So the bomber coincidentally killed one of the guys who was trying to stop Skynet Stuxnet.  Now unlike the second plane hitting the WTC, there is room for it to be a coincidence.  For instance, the other target was apparently not half as significant, a political appointee.  But if this was an attempt to thwart efforts to stop Stuxnet, then consider the implications.  This means it is a conspiracy, not just a lone guy with a computer.  So either there is a conspiracy within Iran to do this, perhaps including some of the scientists.  Or perhaps this is an intelligence operation by a foreign power (which doesn’t eliminate the possibility of local involvement as well).

Or maybe this is burning down the Reichstag.  I mean dictators have been known to stage crimes to justify power grabs, especially when there are threats to their power.  You know, like the Nazis burning the Reichstag.  I mean you do have to wonder how it is we are being allowed to learn so much about Iran’s problems.

Oh, and if we are talking about a foreign power, the list is long on who might do this.  Yes, America and Israel are prime suspects.  But then so is every Arabic country, pretty much.  You think Saudi Arabia or Turkey wants to deal with a nuclear Iran?  Of course there are two big pieces of evidence is of so little value I am not even sure it qualifies as evidence.  You see, they have found references to the Old Testament and even Jewish history in the code, leading William Jacobson to rationally wonder if this evidence is so obvious that it might be a false flag.  At the time I was reminded of a scene in the “Pirates of the Caribbean: The Curse of the Black Pearl” when Jack Sparrow runs into two guards while trying to get a look at a ship.  One guard asks what his business is:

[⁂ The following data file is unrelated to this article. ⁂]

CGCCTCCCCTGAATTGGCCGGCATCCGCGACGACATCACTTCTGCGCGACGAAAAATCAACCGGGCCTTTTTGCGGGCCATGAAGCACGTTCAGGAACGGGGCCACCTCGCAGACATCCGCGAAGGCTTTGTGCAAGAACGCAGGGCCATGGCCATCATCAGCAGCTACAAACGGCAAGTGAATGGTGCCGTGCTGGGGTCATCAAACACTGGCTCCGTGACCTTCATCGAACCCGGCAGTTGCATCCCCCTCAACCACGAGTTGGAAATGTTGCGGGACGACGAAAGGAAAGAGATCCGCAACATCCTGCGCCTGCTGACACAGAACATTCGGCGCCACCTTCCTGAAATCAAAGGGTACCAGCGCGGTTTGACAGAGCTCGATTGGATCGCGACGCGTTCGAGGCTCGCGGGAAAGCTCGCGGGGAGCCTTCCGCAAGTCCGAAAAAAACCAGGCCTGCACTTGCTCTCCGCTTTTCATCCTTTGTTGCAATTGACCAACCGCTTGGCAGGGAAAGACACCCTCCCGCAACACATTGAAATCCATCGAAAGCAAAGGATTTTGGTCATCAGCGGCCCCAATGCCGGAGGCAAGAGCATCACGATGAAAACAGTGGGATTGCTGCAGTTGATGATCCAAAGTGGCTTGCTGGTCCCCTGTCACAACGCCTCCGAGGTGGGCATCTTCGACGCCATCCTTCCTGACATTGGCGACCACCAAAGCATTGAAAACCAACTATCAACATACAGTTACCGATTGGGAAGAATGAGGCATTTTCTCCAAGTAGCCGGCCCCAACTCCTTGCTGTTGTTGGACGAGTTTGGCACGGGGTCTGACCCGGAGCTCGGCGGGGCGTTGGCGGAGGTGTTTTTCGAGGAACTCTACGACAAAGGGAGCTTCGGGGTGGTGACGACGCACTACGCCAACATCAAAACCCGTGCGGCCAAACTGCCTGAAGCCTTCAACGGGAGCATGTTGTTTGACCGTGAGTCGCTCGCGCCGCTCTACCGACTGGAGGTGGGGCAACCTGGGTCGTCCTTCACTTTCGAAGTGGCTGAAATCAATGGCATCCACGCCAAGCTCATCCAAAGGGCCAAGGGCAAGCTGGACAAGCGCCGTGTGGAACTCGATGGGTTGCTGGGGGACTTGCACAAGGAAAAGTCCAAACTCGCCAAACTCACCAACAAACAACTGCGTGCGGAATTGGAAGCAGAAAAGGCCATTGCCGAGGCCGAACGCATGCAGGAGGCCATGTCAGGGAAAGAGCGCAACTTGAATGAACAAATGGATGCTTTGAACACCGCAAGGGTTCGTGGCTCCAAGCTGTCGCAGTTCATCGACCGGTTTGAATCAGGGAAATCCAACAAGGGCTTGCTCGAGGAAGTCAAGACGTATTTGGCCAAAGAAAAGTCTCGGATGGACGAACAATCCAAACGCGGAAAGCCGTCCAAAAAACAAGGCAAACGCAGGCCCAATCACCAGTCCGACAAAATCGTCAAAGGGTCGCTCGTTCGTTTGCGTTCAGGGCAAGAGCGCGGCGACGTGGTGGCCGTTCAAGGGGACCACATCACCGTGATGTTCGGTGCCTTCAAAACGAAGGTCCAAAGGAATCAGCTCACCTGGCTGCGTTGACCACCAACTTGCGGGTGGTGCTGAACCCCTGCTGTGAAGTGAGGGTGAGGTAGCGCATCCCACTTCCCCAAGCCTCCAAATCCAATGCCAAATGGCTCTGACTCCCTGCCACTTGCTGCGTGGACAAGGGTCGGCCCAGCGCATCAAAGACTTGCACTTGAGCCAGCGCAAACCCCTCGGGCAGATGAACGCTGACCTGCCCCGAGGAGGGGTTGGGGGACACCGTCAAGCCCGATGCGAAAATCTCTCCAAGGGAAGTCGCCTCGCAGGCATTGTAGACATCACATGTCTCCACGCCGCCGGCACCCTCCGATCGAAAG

Jack: Well, then, I confess, it is my intention to commandeer one of these ships, pick up a crew in Tortuga, raid, pillage, plunder and otherwise pilfer my weasely black guts out!

Murtogg: I said no lies

Mullroy: I think he’s telling the truth

Murtogg: If he were telling the truth, he wouldn’t have told us

Jack : Unless, of course, he knew you wouldn’t believe the truth even if he told it to you.

So be appropriately skeptical, but who knows, really?  I mean if I was the hacker and I happened to be Jewish (I am not), maybe I would say, “President Amadanutjob will probably blame it on the Jooooos no matter what anyway, so frak it, I might as well make it obvious and taunt them.”  Or this could be a really obvious head fake.  Or a Christian with powerful sympathies toward Jews.  Really, who knows?

But we do have good reason to suspect that the hacker is not working alone, now.  Which should increase the psychological damage caused by this virus by tenfold.

For now, I am glad this scary computer virus/malware is doing its thing, really.  But of course if Stuxnet suddenly starts building Terminators, you know to run for your life and find John Connor.  Yes, even if the Termintor looks like this:

As Cracked once said, “Copying humanity’s schematics presents no discernible advantage on the battlefield….  Unless Skynet understands our biggest weakness is b__ers.”

[Posted and authored by Aaron Worthing.]